Wildlife & Ecology
The mother Fisher delivers a litter with one to six (average two – three) youngsters called “Kits”, born blind, helpless, and are partially covered with fine hair.
When is the best time to see an otter? Nature Bum, Kirk Gentalen gets this question a lot and has thought long and hard about when and where you’re most likely to find an otter. Read on to learn more!
Did you know it was the summer of the Red Crossbills? Well neither did most people, but MCHT Nature Bum Kirk Gentalen was well aware and eager to spread the word.
If you read Kirk’s Nature Bummin’ column “Favorite Tree – The Trail, The Blood, and The Fisher” you know his favorite tree is a Big-tooth Aspen. Well… at least it was. Since then, Kirk has learned quite a lot and it’s changed things for him… as far as favorite trees go.
After Nature Bum Kirk Gentalen’s favorite genus of warbler becomes absorbed by another genus, he begins to ponder the idea of change and how “we” (the royal “we”) adapt to it.
If you live in Maine (or New England for that matter) you’ve probably experienced the turbulent transition from winter to spring. MCHT steward Kirk Gentalen has a solution and it involves using a calendar of his own creation.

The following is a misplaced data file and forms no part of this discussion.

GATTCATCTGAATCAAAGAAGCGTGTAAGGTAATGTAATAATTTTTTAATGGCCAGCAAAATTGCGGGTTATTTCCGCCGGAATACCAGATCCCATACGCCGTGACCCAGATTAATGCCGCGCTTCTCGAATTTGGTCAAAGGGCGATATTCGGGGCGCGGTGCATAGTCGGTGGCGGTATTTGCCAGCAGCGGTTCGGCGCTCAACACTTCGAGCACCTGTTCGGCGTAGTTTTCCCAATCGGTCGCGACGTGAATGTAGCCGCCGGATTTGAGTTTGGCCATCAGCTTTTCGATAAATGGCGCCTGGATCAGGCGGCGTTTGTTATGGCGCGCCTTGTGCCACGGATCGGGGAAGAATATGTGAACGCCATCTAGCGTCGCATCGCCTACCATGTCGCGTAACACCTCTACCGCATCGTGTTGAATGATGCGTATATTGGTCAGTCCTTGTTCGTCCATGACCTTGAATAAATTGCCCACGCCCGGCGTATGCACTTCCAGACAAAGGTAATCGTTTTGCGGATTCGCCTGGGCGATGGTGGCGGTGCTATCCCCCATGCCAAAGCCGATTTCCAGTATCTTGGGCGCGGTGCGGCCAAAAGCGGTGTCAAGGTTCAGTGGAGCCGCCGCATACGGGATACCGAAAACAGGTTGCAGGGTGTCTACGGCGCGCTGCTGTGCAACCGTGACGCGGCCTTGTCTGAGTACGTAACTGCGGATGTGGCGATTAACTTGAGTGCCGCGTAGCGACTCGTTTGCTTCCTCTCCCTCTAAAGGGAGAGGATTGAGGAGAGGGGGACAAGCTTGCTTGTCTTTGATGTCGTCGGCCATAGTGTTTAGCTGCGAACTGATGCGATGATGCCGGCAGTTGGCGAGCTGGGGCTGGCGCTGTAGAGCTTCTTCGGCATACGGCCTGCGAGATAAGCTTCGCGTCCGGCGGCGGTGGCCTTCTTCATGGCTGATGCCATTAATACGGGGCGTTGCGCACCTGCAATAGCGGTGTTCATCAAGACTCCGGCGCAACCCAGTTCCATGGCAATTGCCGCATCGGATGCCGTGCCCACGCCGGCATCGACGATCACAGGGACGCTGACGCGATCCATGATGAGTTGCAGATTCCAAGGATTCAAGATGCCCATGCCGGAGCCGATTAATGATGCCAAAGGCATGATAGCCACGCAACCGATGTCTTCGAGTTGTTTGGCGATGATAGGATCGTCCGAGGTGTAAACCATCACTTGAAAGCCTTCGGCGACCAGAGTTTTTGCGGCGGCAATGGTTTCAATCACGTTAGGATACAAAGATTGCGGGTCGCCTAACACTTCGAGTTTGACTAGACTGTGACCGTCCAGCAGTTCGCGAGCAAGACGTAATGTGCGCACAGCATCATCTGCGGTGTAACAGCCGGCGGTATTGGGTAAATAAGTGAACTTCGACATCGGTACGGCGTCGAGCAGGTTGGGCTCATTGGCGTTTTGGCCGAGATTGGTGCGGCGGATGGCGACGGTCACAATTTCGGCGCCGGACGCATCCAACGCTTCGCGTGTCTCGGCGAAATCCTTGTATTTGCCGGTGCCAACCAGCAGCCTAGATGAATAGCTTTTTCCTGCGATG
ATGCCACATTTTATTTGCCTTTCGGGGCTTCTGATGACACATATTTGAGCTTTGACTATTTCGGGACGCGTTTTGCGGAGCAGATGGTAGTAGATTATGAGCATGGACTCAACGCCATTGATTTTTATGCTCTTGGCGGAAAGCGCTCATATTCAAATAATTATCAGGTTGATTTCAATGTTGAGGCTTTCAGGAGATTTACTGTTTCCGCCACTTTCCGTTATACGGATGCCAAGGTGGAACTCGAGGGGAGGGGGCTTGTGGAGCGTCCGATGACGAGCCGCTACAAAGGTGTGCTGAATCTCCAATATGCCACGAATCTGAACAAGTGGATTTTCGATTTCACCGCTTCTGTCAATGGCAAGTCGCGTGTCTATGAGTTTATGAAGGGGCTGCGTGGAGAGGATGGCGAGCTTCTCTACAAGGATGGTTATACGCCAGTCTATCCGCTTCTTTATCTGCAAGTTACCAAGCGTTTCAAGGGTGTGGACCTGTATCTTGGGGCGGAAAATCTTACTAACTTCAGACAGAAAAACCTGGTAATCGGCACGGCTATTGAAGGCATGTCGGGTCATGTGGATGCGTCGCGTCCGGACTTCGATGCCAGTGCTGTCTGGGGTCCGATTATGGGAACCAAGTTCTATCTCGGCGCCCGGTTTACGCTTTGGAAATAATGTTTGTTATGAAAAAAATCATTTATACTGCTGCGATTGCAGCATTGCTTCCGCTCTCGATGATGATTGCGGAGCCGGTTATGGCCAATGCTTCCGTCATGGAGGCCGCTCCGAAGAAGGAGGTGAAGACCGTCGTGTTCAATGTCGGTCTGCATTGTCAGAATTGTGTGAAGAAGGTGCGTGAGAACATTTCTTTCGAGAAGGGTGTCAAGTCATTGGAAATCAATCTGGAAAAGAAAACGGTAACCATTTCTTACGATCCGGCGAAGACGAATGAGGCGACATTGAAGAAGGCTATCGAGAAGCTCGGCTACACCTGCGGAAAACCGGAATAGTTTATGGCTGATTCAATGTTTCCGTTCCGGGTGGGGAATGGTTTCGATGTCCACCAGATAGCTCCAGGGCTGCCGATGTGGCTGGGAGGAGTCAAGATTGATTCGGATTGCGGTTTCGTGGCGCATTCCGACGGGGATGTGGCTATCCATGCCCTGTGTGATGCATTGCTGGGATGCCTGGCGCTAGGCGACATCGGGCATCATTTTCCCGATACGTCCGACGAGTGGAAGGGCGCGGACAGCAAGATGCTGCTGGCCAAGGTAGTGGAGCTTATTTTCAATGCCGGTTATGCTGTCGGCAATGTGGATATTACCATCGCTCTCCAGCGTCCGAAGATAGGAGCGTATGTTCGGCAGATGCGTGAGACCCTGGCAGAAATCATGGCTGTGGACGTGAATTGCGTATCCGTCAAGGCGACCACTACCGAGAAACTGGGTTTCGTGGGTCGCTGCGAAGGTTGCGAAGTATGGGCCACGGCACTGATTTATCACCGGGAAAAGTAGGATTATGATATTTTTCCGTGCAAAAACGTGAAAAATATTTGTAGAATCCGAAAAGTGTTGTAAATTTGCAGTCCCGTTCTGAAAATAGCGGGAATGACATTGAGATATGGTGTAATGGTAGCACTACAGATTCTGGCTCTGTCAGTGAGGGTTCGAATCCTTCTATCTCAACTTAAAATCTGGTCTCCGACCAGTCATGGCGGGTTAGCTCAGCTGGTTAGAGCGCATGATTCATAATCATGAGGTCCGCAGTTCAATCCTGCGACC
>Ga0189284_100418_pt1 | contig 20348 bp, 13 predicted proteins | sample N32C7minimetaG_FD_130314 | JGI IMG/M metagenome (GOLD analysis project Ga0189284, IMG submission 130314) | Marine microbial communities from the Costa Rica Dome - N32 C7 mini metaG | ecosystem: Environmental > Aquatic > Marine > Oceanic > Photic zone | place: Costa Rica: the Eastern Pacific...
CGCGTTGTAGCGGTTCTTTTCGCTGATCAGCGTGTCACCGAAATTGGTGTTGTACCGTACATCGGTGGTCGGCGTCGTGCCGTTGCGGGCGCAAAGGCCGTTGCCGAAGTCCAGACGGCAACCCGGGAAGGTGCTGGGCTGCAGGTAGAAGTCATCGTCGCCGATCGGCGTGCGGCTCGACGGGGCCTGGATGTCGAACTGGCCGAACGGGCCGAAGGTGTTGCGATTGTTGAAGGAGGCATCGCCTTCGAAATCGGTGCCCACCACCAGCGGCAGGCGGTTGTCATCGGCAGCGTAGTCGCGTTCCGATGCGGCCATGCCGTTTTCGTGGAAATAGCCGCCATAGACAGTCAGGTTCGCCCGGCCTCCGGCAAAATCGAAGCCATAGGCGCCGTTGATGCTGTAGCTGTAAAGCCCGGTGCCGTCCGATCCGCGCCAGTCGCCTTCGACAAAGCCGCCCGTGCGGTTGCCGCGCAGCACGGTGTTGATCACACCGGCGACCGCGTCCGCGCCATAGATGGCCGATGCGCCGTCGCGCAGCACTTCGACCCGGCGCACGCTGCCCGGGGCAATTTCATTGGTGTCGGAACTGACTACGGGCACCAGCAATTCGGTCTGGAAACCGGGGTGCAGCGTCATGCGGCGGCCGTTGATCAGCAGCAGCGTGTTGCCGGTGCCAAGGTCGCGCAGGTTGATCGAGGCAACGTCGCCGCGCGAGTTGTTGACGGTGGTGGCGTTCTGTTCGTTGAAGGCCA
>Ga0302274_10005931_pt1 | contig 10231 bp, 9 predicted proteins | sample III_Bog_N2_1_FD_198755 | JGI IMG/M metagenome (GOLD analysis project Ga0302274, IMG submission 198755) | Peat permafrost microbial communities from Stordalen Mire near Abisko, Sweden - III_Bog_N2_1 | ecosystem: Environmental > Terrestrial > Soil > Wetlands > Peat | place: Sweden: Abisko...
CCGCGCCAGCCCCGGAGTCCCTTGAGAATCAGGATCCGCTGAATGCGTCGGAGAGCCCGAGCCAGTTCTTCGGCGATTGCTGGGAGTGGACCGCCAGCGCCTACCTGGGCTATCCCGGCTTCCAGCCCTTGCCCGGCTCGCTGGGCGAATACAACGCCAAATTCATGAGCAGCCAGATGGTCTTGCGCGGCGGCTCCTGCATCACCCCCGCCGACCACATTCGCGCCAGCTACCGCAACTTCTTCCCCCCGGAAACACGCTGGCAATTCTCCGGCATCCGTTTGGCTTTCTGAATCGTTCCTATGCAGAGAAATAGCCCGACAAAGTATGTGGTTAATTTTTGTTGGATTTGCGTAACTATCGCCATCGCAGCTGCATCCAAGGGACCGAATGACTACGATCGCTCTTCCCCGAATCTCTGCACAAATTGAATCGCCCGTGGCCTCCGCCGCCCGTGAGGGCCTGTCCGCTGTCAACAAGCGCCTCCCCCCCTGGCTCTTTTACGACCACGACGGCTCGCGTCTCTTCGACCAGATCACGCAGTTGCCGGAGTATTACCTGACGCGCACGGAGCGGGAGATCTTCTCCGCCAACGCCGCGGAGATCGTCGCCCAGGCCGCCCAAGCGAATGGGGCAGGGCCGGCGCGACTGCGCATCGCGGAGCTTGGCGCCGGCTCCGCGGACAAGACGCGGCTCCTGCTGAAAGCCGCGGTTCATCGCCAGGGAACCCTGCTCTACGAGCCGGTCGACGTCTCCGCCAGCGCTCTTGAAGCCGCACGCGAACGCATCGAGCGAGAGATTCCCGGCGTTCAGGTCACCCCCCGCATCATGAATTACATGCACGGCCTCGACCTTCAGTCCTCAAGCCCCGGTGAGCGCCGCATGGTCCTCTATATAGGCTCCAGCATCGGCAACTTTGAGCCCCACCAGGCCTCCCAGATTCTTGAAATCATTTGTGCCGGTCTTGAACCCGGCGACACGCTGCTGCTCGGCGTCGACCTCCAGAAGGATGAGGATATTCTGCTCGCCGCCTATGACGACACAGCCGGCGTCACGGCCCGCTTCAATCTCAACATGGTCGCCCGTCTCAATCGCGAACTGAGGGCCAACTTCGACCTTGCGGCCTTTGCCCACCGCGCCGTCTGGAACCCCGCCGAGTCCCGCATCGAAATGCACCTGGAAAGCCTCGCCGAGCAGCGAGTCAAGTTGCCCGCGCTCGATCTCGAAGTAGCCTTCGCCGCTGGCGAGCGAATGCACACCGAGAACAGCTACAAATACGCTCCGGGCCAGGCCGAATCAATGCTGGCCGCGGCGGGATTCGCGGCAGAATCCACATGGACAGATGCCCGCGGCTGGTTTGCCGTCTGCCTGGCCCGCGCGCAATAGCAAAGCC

“Neighborhood.” When you think about your neighborhood, you might be thinking about the people that live down the street or across the road. For Nature Bum, Kirk Gentalen, the word “neighborhood” extends beyond people. But, every once in a while, Kirk finds himself enjoying time with his human-neighbors. And even considers them friends!
Most ice skaters don’t quite understand why Kirk Gentalen spends so much time on the ice and so little in ice skates. But to Kirk, the magic of a frozen marsh goes beyond ice skating. The magic lies in the stories a frozen world can tell and the wildlife that lives in it!
Essay by Rebecca Rockefeller Lambert, part of the Voices from the Coast project to celebrate peoples’ deep connection to the Maine coast and MCHT’s 50 years of land conservation.
In his ongoing salamander egg studies, MCHT land steward Kirk Gentalen learns about the super special algae that turns salamander eggs green.
Essay by Susan Hand Shetterly, part of the Voices from the Coast project to celebrate peoples’ deep connection to the Maine coast and MCHT’s 50 years of land conservation.
Mainers, it’s alewife time! Head to your local alewife stream and snap some wildlife pictures for Facebook and Instagram. Tag your photos #BillionsofFish to enter to win prizes from MCHT and partner organizations.
Rather than traveling far afield to spot wildlife this spring, Kirk is sticking to his hood for the greater good. But still, there’s plenty to see—from muskrats to woodpeckers to spotted salamander egg masses.
Naturalist and land steward Kirk Gentalen reviews some of the questions he’s most commonly asked, including, “Is it early for [insert creature name]?”